The concept of determining risk of collision can be done with no tools. Ask a guy on a laser heading across the bow of a ferryboat.

About 300 posts ago. A frequent poster said he was disappointed his MARPA radar couldn't do this in weather. Then he said he was going to upgrade to a full gyro and a ARPA radar. Bottom line: You don't need ANY instruments to make this assessment. It is this knowledge that needs to be pushed. And that it is really easy to do. ( with practice and repetition )

A 350 dollar set of bearing binoculars from Westmarine would work fine by the way. Holy crap have the prices gone up. One of the reasons boating is such a fun hobby!
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Old 08-07-2013, 16:02   #655
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Re: Freighters vs. sailboats

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Originally Posted by Therapy View Post
How do you tell that?
Google
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Old 08-07-2013, 16:07   #656
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Re: Freighters vs. sailboats

You don't need a gyro stabilized radar to get a relative motion line. A radar interfaced to a fluxgate set on North Up will get you a relative motion line. It just takes a little practice and a grease pencil (or plotting sheet)....no ARPA or MARPA necessary.

When you are on course, you can also take a contacts relative bearing and distance to create a relative motion line. (on Heading Up of course) No compass stabilized radar is necessary using this method.
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Old 08-07-2013, 16:17   #657
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Simple methods like lining up stanchions or using the EBL line on your radar will provide enough information to spot a problem, small craft should take avoiding action well in advance of any potential collision possibility. Where it be become tricky is where you have traffic from several angles , and you are running out of searoom. At that point you may have little option but to follow the COLREGS. The worst thing is to start weaving about at random.

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Old 08-07-2013, 17:29   #658
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Re: Freighters vs. sailboats

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Originally Posted by Rakuflames View Post
Please tell us a circumstance where both boats are moving (a sailboat couldn't really be aground in a freighter's path that I could imagine) where the freighter would not have the right of way. Then explain why a beginner should be thinking that way.
A freighter would only have "right of way" when downbound in narrow channels or fairways of the Great Lakes (on the US side) or Western Rivers; there is no other case where it would.

Of course if your meaning is that the freighter has any privilege over the sailboat, then the answer would be that it does not outside of narrow channels, TSS, areas where it's restricted by draught, or any areas subject to special regulations. A beginner should learn the colregs and learn how to apply them from the start. A beginner should perhaps avoid sailing in challenging traffic until they've amassed a few seamiles, unless it's under the watchful eye of a seasoned master.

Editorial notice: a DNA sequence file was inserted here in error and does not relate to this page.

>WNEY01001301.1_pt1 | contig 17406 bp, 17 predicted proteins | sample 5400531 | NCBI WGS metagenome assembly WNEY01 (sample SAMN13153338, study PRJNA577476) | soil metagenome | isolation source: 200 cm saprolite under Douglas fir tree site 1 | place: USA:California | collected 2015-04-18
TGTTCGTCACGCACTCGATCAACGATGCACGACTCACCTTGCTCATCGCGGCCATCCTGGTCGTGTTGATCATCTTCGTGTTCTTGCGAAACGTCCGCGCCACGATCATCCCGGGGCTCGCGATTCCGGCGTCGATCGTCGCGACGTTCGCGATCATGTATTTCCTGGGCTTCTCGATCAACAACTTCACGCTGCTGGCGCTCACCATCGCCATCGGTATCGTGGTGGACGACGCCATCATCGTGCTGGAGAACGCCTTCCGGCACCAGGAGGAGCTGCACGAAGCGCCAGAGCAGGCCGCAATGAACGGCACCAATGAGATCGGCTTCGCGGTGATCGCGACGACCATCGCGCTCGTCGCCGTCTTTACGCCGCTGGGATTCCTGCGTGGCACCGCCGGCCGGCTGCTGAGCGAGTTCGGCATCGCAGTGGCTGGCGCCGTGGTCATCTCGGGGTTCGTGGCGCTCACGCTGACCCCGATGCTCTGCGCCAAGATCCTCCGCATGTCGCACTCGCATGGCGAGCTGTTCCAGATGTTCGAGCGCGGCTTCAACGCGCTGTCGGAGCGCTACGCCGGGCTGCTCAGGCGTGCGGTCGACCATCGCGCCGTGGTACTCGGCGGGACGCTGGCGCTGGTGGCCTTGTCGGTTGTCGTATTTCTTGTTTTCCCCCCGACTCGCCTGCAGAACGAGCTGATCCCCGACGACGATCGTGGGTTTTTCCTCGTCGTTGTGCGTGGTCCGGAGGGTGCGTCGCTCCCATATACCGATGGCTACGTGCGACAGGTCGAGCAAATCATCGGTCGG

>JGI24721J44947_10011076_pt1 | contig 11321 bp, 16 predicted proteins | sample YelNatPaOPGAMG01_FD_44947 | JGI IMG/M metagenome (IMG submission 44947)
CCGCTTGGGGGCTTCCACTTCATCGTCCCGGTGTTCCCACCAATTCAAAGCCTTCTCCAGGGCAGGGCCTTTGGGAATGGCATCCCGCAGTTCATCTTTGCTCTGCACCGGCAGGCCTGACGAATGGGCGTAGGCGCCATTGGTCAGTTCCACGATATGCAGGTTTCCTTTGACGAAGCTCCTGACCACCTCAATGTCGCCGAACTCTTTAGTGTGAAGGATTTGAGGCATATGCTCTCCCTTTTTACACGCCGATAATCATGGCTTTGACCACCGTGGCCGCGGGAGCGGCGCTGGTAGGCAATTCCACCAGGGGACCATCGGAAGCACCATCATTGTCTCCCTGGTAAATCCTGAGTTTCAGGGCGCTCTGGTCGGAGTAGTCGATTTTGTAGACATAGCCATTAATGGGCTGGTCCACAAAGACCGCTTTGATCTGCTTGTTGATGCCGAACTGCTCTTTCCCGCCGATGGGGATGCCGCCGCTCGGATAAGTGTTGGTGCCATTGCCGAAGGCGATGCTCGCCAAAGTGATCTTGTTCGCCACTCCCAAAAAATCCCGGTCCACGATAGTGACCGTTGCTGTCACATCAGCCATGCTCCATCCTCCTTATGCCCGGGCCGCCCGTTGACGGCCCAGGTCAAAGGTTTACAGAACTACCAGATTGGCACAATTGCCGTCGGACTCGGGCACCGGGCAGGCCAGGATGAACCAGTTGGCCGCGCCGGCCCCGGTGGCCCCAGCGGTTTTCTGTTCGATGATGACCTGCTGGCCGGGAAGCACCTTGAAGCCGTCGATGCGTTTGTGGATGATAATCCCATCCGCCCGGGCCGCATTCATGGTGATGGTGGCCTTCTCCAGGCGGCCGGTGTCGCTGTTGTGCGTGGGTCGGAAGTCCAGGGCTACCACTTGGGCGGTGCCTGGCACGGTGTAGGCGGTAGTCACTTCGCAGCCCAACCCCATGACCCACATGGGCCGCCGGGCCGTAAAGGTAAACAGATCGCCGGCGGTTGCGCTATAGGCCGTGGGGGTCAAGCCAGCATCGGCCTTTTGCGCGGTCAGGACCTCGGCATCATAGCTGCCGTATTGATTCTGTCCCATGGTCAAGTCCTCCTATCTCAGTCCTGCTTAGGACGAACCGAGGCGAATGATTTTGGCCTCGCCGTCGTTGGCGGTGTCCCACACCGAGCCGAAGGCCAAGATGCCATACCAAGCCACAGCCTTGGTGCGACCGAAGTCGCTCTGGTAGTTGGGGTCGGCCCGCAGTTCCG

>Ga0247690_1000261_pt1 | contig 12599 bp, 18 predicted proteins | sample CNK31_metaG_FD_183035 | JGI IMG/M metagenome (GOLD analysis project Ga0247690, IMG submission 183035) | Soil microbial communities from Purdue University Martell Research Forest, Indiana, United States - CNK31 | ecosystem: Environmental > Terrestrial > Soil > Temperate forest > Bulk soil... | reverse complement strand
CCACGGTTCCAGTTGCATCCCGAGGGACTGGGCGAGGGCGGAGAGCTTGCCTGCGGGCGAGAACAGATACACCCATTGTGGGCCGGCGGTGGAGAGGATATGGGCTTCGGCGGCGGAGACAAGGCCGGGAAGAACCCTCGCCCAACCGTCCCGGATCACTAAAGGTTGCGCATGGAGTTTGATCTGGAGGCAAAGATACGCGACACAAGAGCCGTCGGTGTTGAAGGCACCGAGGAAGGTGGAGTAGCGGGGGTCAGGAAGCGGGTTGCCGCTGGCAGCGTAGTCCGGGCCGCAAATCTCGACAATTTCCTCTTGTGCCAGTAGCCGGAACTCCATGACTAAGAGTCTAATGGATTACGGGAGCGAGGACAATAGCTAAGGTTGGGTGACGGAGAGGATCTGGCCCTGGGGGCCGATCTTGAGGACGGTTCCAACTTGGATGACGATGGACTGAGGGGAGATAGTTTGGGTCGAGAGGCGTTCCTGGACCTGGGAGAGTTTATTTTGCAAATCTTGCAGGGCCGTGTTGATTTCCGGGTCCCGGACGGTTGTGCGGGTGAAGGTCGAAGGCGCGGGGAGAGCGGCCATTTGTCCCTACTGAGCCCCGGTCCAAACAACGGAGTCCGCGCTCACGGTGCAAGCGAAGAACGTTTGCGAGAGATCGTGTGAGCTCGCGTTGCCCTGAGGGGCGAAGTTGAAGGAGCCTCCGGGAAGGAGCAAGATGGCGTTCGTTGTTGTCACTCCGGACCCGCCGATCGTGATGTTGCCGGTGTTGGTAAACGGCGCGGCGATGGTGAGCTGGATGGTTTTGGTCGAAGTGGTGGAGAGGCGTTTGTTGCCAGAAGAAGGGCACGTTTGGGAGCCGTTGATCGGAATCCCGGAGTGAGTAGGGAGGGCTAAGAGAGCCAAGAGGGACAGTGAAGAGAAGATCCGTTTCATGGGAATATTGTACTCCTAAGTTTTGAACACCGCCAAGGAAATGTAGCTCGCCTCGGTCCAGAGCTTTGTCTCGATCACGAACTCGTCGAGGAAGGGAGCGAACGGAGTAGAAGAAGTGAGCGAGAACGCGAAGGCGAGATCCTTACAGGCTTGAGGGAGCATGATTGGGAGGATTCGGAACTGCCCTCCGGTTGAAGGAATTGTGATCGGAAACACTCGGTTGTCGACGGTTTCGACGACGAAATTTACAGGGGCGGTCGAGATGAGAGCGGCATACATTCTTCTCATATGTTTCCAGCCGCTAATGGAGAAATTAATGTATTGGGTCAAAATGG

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Old 08-07-2013, 18:26   #659
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Re: Freighters vs. sailboats

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A freighter would only have "right of way" when downbound in narrow channels or fairways of the Great Lakes (on the US side) or Western Rivers; there is no other case where it would.

Of course if your meaning is that the freighter has any privilege over the sailboat, then the answer would be that it does not outside of narrow channels, TSS, areas where it's restricted by draught, or any areas subject to special regulations. A beginner should learn the colregs and learn how to apply them from the start. A beginner should perhaps avoid sailing in challenging traffic until they've amassed a few seamiles, unless it's under the watchful eye of a seasoned master.
Right of way - US Inland Rules

Under the IRPCS a freighter would have be stand-on / have rights or privileges if

Anchored (dayshape / lights required)
Sailboat is overtaking
NUC (dayshape / lights required)
RAM (dayshape / lights required) (unlikley as that is due to the nature of work)
CBD (dayshape / lights required)
If following a TSS
Navigating narrow channels or fairways
In special areas subject to regulations
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Old 08-07-2013, 18:46   #660
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Quote:
Originally Posted by jackdale View Post

Right of way - US Inland Rules

Under the IRPCS a freighter would have be stand-on / have rights or privileges if

Anchored (dayshape / lights required)
Sailboat is overtaking
NUC (dayshape / lights required)
RAM (dayshape / lights required) (unlikley as that is due to the nature of work)
CBD (dayshape / lights required)
If following a TSS
Navigating narrow channels or fairways
In special areas subject to regulations
Add to that this is irrespective of down bound or any direction of current. The current is mentioned in western rivers or other special areas designated blah blah blah

Also. ANY vessel that is the 'overtaking vessel' is burdened. Ok. I let my age show. It is give way. ANY vessel includes sailing vessels anywhere anytime Anyone.